By: Briejsh Parekh / Clarissa Aguiar / Leandro Arcuri



Construction and demolition waste (CDW) is one of the heaviest and most voluminous waste streams generated In North America. It accounts for approximately 20% – 25% (Figure 1) of all waste generated and consists of numerous materials, including concrete, bricks, gypsum, wood, glass, metals, plastic, solvents, asbestos and excavated soil, many of which can be recycled. CDW arises from activities such as construction of buildings and development of civil infrastructure, total or partial demolition of buildings and civil infrastructure, road planning and maintenance. In some countries, even materials from land levelling are regarded as construction and demolition waste.



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The traditional handling of CDW represents a lost opportunity. Most of this material is not waste, but a valuable resource. As the cost of construction materials escalates due to dwindling virgin resource availability, many of the materials that we throw away are becoming increasingly valuable. Almost everything – from concrete and lumber, to electrical wiring and plumbing fixtures – can be reused or recycled. The purpose of separating CDW is that there will often be markets for certain items, but once mixed or contaminated, these materials have lost their value.


Materials can be reused in a number of ways. Proper planning before beginning of the project will help to implementation an effective waste reduction program.

In construction related projects, the design phase allows for the use of materials that have been deconstructed elsewhere. Materials may be reused on or off-site, or for a similar or different application of its original function.


In some situations materials cannot be reused. When this occurs, waste reduction can still be achieved by recycling. The waste reduction work plan should also identify materials for which recycling opportunity exist. The work plan should contain a list of potential recyclers.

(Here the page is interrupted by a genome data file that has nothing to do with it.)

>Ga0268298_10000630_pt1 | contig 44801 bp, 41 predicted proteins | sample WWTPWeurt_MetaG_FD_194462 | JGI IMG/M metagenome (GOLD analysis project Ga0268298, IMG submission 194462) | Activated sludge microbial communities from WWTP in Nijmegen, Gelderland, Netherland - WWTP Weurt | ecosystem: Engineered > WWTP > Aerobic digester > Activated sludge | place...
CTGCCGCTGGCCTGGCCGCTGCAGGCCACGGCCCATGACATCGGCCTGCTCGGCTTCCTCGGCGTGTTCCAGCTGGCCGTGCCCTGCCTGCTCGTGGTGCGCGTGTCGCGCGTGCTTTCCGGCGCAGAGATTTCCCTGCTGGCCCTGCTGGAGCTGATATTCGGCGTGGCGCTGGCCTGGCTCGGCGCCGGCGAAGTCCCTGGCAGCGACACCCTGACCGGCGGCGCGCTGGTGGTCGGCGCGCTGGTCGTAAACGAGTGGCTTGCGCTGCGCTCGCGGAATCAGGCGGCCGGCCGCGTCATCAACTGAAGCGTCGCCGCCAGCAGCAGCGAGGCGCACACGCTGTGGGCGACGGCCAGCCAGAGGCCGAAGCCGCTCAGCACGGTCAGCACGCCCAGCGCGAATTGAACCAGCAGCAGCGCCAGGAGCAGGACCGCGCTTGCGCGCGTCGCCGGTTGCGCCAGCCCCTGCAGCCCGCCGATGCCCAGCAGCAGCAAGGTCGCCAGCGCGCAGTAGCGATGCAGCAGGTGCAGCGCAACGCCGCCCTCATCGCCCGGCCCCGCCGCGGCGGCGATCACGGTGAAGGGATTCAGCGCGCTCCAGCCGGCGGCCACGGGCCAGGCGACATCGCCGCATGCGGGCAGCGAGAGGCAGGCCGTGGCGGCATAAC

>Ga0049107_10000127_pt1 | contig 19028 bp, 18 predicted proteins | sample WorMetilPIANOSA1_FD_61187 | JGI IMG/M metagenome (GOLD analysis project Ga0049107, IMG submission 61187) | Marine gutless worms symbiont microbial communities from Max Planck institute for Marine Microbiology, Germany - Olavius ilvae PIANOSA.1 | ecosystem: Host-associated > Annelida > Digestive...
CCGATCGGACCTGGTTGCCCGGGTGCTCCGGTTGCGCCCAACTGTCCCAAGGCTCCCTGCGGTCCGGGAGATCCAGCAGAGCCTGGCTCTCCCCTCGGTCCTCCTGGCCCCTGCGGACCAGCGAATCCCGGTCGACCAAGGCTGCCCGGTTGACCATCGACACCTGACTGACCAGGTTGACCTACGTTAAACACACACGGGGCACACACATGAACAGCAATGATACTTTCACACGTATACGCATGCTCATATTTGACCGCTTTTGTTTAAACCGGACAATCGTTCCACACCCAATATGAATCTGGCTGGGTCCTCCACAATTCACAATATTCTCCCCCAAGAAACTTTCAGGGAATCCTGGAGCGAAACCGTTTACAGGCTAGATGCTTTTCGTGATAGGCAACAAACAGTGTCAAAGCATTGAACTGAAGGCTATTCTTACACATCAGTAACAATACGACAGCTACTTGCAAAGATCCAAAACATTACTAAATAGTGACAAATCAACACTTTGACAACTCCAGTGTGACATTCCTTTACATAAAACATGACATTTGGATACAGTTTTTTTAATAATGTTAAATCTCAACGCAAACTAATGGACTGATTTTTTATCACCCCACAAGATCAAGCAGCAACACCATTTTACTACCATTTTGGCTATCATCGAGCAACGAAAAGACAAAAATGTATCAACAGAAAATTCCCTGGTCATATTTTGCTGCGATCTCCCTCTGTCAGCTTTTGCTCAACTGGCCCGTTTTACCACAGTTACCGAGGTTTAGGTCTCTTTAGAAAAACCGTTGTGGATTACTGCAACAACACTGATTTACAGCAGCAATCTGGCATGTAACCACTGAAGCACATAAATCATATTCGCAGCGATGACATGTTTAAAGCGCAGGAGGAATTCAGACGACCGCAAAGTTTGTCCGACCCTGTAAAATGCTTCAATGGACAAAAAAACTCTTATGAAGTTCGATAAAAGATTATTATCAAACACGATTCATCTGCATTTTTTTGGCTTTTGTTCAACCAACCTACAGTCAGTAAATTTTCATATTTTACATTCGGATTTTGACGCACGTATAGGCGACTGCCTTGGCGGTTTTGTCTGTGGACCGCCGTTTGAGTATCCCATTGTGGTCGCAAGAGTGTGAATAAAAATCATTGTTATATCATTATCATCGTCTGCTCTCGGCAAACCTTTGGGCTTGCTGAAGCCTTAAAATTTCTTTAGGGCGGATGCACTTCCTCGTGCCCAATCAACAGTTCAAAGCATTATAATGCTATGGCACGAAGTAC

This case of study presents a case of building a shopping centre in Recife of 255,500 m².

The excavation residues of 4,000 helical foundation piles and the demolishion residues from old existing warehouses were transformed into recycled aggregates with a mobile plant installed at a worksite. Recycled aggregate was used in the layers of the paving work (regularization of the terrain and sub-base).

A total waste (soil deriving from piling + demolition) of 66.082 tons. If all this material was taken to a licensed landfill, the cost of provision would be of US$28.00/ton, or a total of US$1.9 million, besides environmental costs.

The Figure 1 shows the gravimetric composition of CDW. It is observed that it was predominantly concrete. The Figure 2 shows excavated soil composition. It was observed that sandy soils is 85% of total soil composition.

In order to use excavation and demolition waste in the paving stage of the project, the following actions were established:

  • Processing of waste from demolition (CDW) of the warehouses through a mobile unit installed at the construction site (Figure 3).
  • Separation and storage of excavated soil in the implementation of continuous helical piles; (Figures 4 and 5)
  • Conduction of laboratory tests to characterize the CDW and the excavated soil (Figure 6).


To study economic feasibility of reusing CDW in paving stage of the project, detailed estimate was created, values are shown in Table 1.

Table 2 shows costs for the disposal at two sites, both licensed by environmental agencies. Both are located in the Metropolitan area of Recife.


Therefore, for the calculation of the financial impact from use of the investigated materials in paving project, two scenarios for reuse of waste were considered:

Scenario 1: all the CDW is taken to the processing mill for recycling, and the pile soil is deposited in the inert landfill. The layers of paving are executed with natural aggregates;


Scenario 2: use mixture of pile soil with CDW in the regularization of the terrain and the sub-base layer. The base layer is performed with the remaining available CDW and another portion of natural aggregate (SGG).

US$ 320,498.21

In conclusion, the sustainable work was US$ 1.9 million cheaper than conventional construction, showing the potential of the “green economy”.

To sum up:

  • Reduces the production of greenhouse gas emissions and other pollutants by reducing the need to extract raw materials and ship new materials long distances;
  • Conserves landfill space, reduces the need for new landfills and their associated cost;
  • Saves energy and reduces the environmental impact of producing new materials through avoided extraction and manufacturing processes;
  • Creates employment opportunities and economic activities in recycling industries;
  • Saves money by reducing project disposal costs, transportation costs, and the cost of some new construction materials by recycling old materials onsite.


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